2.10      Once a notification has been accepted, it enters the Assessment stage. AHPRA may ask for more information, and will usually send the relevant practitioner a copy of the notification unless it would prejudice the investigation or place a person at risk. AHPRA presents the information to the Board for consideration, and the Board can either close the notification with no further action taken, propose to take relevant action (such as cautioning the practitioner, imposing conditions on their registration or accepting undertakings from them),[8] or refer the matter to the next stage of Investigation, Health Assessment or Performance Assessment. AHPRA aims to complete the Assessment stage for each notification within 60 days. Proposing to take a relevant action, however, can extend that timeframe, since the practitioner will be given the chance to show cause as to why that action should not be taken.[9]

2.11      If the Board is not satisfied with the amount of information it has been provided with at the Assessment stage, it can refer the notification back to AHPRA for Investigation, Performance Assessment or a Health Assessment. Investigations are carried out by AHPRA officers and seek additional information to aid the Board in its decision making. This information can take many forms, including additional information from the notifier and/or practitioner, information from other health practitioners involved, independent expert opinions or other information such as Medicare data or police records. Once the investigation is complete, the Board seeks to form a reasonable belief as to whether the practitioner has behaved in a way that constitutes unsatisfactory professional performance, unprofessional conduct or professional misconduct, or if they have a health impairment. If the Board cannot make such a judgement, it may decide to take no further action. AHPRA's aim is to complete each investigation in six months, but it notes that complex investigations make take longer. At six, nine and twelve months, each investigation is audited to ensure that it is proceeding appropriately.[10]

2.12      A Health Assessment is undertaken if the practitioner's health is suspected to be impaired and impacting their professional performance, particularly as it relates to patient safety. Practitioners have the right to make submissions to the Board as part of the Health Assessment stage and the results of the assessment are discussed with them. Boards have a range of options for action after undertaking a health assessment, including taking no further action; cautioning, accepting an undertaking from, or imposing conditions on, the practitioner; referring the matter to another entity; investigating further; requiring a Performance Assessment; or referring the matter for hearing by either a panel or tribunal.[11]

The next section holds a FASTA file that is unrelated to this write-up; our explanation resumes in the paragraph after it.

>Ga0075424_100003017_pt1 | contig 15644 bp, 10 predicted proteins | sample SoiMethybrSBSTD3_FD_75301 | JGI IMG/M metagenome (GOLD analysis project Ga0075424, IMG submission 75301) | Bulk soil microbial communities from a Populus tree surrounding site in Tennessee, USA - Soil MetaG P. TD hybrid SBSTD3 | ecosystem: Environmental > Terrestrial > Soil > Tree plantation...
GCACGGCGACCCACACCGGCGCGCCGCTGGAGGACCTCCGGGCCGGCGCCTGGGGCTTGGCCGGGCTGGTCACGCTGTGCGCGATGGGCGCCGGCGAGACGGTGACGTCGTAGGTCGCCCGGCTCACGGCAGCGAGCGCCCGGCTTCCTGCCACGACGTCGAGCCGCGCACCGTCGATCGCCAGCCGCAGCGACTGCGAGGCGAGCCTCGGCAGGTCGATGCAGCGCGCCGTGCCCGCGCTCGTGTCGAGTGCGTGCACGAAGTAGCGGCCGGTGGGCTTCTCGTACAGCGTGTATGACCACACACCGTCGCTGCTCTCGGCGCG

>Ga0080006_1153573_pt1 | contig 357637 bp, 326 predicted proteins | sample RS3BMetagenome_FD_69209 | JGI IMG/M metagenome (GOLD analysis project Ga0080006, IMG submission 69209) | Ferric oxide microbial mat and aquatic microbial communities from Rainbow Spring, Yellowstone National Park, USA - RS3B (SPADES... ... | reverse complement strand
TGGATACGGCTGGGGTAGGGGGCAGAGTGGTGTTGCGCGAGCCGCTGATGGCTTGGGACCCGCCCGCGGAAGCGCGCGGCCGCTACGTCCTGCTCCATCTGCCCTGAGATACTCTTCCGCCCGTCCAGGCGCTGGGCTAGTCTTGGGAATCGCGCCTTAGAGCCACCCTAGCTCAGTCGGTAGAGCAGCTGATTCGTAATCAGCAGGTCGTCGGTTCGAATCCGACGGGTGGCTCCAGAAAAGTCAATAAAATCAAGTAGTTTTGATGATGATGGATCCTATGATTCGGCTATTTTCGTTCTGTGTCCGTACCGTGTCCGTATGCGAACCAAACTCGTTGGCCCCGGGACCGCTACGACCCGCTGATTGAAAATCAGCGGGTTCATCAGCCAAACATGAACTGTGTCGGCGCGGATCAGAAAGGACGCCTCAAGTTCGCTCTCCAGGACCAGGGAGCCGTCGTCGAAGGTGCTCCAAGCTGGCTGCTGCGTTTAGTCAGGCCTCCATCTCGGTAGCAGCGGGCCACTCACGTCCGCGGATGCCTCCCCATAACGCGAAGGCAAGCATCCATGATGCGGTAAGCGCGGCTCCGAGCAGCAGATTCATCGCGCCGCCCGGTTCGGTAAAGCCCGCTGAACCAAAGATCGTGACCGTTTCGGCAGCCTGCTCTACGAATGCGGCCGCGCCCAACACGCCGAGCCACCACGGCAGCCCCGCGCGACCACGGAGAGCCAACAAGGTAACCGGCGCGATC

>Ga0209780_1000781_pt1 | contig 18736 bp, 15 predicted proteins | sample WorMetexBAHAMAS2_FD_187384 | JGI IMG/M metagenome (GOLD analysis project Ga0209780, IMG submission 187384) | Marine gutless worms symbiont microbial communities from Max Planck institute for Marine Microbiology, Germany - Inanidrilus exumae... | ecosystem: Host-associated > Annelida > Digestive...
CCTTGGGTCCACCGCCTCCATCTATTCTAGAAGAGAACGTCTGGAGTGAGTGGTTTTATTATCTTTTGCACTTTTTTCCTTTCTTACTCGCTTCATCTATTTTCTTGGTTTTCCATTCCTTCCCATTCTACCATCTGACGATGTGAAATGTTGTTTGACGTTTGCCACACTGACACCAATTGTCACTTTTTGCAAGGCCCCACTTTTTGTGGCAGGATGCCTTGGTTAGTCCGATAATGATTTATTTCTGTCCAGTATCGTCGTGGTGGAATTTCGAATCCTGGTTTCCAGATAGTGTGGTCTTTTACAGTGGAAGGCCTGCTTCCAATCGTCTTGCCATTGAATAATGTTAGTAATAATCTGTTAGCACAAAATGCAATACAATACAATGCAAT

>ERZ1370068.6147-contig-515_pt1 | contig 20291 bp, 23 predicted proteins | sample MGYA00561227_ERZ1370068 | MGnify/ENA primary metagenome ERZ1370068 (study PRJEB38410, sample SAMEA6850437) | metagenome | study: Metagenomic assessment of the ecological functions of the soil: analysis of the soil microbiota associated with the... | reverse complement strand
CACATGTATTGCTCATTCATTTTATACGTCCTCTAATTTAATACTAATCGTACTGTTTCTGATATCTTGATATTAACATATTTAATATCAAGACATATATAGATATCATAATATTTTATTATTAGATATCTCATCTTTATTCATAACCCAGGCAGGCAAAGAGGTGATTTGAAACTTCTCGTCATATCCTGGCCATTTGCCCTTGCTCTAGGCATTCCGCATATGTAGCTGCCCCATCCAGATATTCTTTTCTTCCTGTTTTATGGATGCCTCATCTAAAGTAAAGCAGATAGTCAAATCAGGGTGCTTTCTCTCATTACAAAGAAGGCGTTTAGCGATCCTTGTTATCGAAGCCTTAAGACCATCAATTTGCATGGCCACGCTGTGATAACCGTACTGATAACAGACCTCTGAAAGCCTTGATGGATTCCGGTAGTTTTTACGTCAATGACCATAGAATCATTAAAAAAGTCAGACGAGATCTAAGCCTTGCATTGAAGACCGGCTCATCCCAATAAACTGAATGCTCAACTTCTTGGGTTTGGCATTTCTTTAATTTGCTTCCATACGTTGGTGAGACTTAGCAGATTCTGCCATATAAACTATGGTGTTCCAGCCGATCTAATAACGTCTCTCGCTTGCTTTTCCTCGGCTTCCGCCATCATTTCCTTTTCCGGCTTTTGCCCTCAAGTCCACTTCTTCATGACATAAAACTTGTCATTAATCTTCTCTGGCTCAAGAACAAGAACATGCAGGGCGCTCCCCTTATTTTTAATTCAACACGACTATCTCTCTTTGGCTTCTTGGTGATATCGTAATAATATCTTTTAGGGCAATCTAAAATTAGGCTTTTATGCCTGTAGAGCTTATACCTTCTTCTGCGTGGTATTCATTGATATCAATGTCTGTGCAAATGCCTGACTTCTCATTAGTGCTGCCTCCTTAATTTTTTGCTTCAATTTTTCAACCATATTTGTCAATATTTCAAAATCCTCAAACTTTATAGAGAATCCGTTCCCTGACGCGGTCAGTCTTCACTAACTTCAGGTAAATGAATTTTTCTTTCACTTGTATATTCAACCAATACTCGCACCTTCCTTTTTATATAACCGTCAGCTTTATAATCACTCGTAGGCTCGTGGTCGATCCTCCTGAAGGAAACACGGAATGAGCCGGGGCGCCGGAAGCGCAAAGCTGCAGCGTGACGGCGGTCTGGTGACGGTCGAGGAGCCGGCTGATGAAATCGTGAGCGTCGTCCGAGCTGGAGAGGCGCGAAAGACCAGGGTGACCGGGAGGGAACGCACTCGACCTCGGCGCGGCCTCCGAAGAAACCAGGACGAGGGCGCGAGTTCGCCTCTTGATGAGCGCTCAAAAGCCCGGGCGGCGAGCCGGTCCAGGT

2.13      A Performance Assessment is carried out by one or more independent practitioners to assess the knowledge, skill, judgement and care demonstrated by the practitioner. As with a health assessment, the results are discussed with the practitioner, and the Board has the same range of options open to it at the assessment's completion.[12]

2.14      Matters relating to a notification about a health practitioner can also be referred by the Board to a panel – either a health panel if the practitioner is believed to have an impairment affecting their performance or a performance and professional standards panel if a Board believes that the practitioner's practice or professional conduct may be unsatisfactory. The panel then has the same powers of the Board and additionally can issue a reprimand of the practitioner. Reprimands, like conditions and undertakings, appear on the national public register of practitioners.[13]

2.15      If a Board finds that a practitioner's conduct amounts to professional misconduct, the matter must be referred to a Tribunal hearing. Tribunals are headed by a judge or magistrate and include at least one professional representative and one community representative.[14] Like panels, tribunals have broad powers, but can also cancel the registration of a practitioner.[15]

Mandatory notifications